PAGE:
A vial of regkirona, an intravenously administered antibody drug against COVID-19, is placed on the table. (Kim Arin/The Korea Herald)
South Korea is no longer using Celltrion’s Regkirona, the only COVID-19 antibody drug approved for use in the country, after it was shown to be ineffective against the omicron variant. Omicron now accounts for nearly all new infections here.
In a message to reporters Wednesday afternoon, the Korea Disease Control and Prevention Agency said it had stopped supplying Regkirona as of Feb. 18, confirming earlier media reports. The agency said the remaining stock of Regkirona will only be used for patients who are found to have variants other than omicron.
As a reason for restricting the drug’s use, the agency said that an in vitro study revealed Regkirona was “assessed to be unlikely to be active against omicron.”
Following the latest results a Ministry of Food and Drug Safety official told The Korea Herald that the terms of approval for Regkirona has been revised. “A desclaimer has since been added: Regkirona’s neutralizing ability is significantly diminished against omicron. But in circumstances where it is deemed to have benefits, it can be administered,” he explained.
The updated product information for Regkirona on the ministry’s website states that an in vitro analysis showed the drug retained activity against COVID-19 variants of alpha, zeta, eta and iota. On the other hand, its activity was reduced against beta, gamma, delta, kappa, epsilon and omicron.
With Regkirona out of the picture, other COVID-19 therapies available in Korea include Pfizer’s oral antiviral treatment, Paxlovid, and Gilead Sciences’ intravenous Remdesivir. But not all patients are eligible to receive them.
Per the disease control agency guidelines, Paxlovid is prescribed to patients in their 40s and up with certain health conditions. Remdesivir can be given to clinically vulnerable patients as young as 12 with mild to moderate symptoms.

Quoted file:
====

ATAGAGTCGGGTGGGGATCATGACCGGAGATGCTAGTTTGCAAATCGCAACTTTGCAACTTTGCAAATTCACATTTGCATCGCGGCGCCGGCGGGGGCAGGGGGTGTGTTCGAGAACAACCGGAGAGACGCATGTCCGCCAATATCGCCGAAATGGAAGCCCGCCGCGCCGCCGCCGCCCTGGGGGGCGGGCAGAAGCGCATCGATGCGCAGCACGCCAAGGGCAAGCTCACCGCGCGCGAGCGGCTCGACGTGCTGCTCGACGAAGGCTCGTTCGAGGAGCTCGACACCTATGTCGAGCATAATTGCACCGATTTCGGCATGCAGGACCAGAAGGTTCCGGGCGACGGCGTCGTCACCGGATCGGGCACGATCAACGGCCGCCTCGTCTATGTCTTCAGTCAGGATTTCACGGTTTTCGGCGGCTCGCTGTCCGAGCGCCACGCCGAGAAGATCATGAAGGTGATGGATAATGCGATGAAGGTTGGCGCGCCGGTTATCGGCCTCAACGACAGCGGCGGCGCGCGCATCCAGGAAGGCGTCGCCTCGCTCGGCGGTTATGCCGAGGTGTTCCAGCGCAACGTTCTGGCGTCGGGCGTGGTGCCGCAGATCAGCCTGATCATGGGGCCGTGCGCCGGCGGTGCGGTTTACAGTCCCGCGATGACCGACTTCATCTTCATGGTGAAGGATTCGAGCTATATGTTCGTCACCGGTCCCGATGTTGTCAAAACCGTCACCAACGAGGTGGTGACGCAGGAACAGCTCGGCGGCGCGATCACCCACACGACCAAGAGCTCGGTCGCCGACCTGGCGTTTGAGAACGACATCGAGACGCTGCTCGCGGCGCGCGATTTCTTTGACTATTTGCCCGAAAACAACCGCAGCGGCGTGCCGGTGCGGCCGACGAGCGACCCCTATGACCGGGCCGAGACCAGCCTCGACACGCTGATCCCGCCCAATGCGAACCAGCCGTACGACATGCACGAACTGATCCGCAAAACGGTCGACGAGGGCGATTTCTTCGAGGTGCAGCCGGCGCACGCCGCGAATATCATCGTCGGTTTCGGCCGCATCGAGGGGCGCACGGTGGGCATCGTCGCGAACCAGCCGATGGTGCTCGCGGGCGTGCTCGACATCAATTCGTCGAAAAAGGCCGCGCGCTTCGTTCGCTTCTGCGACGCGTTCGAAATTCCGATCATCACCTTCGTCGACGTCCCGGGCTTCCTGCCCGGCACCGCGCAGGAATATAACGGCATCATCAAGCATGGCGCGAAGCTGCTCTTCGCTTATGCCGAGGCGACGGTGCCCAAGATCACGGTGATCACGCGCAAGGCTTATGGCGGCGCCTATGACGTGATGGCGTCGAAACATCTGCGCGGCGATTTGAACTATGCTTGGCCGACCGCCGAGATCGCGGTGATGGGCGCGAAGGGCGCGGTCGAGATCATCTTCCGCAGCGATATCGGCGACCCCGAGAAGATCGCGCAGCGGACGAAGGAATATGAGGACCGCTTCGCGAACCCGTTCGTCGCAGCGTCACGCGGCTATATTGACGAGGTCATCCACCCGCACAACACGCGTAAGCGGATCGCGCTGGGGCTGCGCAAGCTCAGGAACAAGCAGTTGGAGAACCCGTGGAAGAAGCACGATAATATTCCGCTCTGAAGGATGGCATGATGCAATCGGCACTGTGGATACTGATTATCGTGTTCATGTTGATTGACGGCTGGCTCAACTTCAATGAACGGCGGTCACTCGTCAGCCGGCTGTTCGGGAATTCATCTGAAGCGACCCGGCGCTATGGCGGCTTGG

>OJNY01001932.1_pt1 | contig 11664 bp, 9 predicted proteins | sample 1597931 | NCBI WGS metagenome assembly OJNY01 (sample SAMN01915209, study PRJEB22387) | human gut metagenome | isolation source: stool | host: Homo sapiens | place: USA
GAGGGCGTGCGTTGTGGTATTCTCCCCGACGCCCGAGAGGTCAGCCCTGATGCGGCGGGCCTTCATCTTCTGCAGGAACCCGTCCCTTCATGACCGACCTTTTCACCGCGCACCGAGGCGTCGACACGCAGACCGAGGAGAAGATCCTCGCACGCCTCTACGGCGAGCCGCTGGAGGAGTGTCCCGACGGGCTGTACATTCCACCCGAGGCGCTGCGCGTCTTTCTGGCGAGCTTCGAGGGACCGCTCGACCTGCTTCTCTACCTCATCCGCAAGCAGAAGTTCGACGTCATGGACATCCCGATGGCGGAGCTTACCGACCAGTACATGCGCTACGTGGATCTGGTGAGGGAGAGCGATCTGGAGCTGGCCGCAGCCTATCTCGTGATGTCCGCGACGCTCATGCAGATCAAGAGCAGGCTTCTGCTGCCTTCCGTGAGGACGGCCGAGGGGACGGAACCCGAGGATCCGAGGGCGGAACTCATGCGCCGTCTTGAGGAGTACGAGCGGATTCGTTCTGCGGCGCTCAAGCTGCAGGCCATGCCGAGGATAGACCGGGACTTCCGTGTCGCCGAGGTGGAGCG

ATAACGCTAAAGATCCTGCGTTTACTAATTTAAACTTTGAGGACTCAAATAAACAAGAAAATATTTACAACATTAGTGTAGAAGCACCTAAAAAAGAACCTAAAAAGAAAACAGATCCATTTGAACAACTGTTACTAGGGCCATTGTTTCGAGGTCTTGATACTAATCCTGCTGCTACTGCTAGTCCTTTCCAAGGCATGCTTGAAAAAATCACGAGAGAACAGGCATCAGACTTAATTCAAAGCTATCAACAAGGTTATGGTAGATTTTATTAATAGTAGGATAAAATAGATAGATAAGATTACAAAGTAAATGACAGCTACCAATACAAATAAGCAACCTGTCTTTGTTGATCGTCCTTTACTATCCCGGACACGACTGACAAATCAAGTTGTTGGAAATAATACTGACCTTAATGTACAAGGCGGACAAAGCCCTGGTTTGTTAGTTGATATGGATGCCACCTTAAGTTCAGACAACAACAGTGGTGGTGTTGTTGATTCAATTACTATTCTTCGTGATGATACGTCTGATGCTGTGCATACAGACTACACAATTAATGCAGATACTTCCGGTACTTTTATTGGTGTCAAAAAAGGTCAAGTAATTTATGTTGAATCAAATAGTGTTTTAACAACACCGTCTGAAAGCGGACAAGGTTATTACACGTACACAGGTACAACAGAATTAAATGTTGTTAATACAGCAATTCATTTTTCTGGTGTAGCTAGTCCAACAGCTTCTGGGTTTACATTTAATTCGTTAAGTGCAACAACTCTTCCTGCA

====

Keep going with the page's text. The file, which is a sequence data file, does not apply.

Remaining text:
“While it’s a shame that Regkirona’s neutralizing ability is weakened against omicron, we will continue to work to come up with a follow-up product that works against various variants,” a Celltrion official told The Korea Herald.
Korea plans on bringing in alternatives such as GlaxoSmithKline’s sotrovimab and AstraZeneca’s Evusheld, according to the KDCA accouncement Thursday. The agency said GSK’s request for an emergency authorization was under review with the Drug Ministry.
The move to take Regkirona off the front line had already been anticipated, according to earlier assessments by experts.
Dr. Oh Myoung-don, the head of the National Medical Centers’s clinical committee for emerging infectious diseases, citing an article in the science journal Nature, said omicron “incapacitates” many existing antibody drugs, Regkriona included.
The ascent of the new variant has caused an array of antibody drugs to be pushed off the shelves, with the exception of sotrovimab.
A month ago the US Food and Drug Administration amended its emergency use authorizations for COVID-19 antibody treatments from Regeneron and Eli Lilly to limit their use, as they likely do not work against omicron.
Critical care and respiratory disease specialist Dr. Kim Dong-wan of city-run Busan Medical Center said in a Jan. 7 phone call with The Korea Herald that Regkirona, which is developed to protect against the original Wuhan virus, “wasn’t working very well with delta patients.”
“With alpha, Regkirona still remained effective. But after delta took over, it had to be used in combination with corticosteroids like dexamethasone,” he said.
By Kim Arin (firstname.lastname@example.org